My first experience with a handgun came courtesy of the United States Navy. I was a midshipman on summer cruise in the Mediterranean aboard an underway replenishment ship. It’s a big ship and the ‘range’ was off the fantail on the helicopter flight deck. The ship was steaming at 20 knots and the Med was choppier than you’d figure. The swells moved the ship around plenty. Targets were man sized silhouettes suspended along a bungy line. So they bounced quite a bit. About as much as you’d bounce if you were running in place, so that added a bit of realism, I guess. It made them hard to hit. The rest of the military had the Beretta 9mm issued at this point,
but a supply ship was lucky to have riot shotguns, M1A’s and WWII vintage Colt M1911 .45 ACPs. The Master at Arms set up the people at the firing line, showing them how to load a magazine, how to release the slide so it will chamber a round, how to eject the magazine when you were out, and how that grip safety had to squeezed to disengage it and allow you to fire. If you shook the pistol it rattled a bit, the parts were so loose and worn. Then we had at it with a pile of clips. They’d watch from behind to be sure you weren’t doing anything stupid and to offer tips to help you out. It was probably a half dozen clips we went through. After some fits and starts with the grip safety I was up and running. The recoil wasn’t as bad as I was led to believe, and I started hitting paper, despite having a moving flight deck underfoot and a moving target bouncing around. The splashes in the water in our wake were spectacular. Somewhere in the middle of my clips I hit three in a row inside the center aiming point. It was very satisfying seeing daylight coming out of that black 3 inch circle over the heart of that target. They never told us our scores and even let us fire a couple more clips after we were “done.” At the end of the cruise they told me I had qualified, just not marksman or expert or anything. Thus is pistol qualification done in some parts of the US Navy in 1990. If more of my shots had been like those magic 3-in-row shots I would have been upset to only qualify and not get a little M or E to add to my ribbon, but they didn’t and I was satisfied.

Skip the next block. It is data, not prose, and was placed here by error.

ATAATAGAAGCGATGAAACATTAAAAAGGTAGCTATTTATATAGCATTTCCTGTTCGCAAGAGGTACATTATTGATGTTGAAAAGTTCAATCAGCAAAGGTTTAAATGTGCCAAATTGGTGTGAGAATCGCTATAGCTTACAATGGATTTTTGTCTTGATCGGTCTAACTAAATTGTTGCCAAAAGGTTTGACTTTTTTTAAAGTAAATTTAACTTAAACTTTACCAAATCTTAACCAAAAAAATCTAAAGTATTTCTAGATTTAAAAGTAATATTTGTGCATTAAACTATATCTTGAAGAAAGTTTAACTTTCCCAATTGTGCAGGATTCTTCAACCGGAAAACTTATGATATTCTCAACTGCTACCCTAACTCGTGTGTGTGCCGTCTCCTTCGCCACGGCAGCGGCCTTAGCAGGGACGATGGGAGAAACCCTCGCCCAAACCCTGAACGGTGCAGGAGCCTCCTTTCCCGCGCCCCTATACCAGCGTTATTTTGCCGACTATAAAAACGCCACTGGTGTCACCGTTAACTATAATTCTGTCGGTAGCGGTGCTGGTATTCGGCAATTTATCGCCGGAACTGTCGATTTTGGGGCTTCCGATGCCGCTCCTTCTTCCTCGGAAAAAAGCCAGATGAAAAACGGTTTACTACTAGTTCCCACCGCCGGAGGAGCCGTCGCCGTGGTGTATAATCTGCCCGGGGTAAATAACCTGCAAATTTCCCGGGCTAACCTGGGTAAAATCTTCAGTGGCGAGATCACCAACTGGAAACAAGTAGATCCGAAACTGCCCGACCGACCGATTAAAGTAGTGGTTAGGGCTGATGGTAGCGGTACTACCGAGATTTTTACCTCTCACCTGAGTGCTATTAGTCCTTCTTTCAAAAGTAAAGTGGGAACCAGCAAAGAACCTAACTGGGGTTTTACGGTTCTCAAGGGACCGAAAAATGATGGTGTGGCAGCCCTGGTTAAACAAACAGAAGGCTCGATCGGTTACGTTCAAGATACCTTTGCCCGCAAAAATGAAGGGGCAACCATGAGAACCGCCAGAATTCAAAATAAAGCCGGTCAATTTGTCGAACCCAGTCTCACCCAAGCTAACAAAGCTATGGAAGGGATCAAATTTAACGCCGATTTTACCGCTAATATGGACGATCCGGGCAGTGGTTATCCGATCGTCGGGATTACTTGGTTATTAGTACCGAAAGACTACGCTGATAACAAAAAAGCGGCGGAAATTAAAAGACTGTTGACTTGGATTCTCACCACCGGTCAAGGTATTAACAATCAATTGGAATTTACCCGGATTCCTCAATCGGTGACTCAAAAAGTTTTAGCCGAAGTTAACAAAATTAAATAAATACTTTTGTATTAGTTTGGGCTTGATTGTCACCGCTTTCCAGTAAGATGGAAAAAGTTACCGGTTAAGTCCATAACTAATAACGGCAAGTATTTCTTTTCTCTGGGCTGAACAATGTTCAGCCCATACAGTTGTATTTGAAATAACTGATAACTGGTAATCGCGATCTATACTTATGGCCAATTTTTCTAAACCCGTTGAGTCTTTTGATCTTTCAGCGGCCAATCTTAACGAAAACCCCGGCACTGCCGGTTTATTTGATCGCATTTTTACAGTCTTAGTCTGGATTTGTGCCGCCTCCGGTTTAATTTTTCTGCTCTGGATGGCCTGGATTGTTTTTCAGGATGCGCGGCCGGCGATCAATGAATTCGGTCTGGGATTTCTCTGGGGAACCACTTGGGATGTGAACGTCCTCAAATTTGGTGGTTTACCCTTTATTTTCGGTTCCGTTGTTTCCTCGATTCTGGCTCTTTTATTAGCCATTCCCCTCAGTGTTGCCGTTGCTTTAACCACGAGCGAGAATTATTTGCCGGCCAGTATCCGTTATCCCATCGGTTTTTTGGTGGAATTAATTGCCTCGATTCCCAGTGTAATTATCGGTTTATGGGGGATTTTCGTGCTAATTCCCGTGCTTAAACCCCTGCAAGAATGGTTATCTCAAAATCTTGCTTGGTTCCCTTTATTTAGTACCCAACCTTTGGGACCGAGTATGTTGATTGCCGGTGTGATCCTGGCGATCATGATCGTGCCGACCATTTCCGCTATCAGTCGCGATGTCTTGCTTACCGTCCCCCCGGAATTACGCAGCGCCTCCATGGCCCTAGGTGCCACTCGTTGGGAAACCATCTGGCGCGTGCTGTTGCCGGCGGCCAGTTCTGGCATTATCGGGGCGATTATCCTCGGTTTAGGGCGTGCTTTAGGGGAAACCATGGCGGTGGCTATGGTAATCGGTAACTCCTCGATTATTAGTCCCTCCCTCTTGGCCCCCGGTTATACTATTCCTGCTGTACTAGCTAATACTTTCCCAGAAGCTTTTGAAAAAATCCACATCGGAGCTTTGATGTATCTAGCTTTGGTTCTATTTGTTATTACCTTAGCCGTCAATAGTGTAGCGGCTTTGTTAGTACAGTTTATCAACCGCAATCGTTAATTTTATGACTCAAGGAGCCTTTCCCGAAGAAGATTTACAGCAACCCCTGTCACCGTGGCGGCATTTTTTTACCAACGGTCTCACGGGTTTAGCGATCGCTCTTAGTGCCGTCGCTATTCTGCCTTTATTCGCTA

Ten Lessons for Competitive Shooters - Tony's Bullseye Blog posted an excerpt from an article published in the Summer 2013 CMP coaches newsletter On The Mark. It's an article titled Ten Lessons ...
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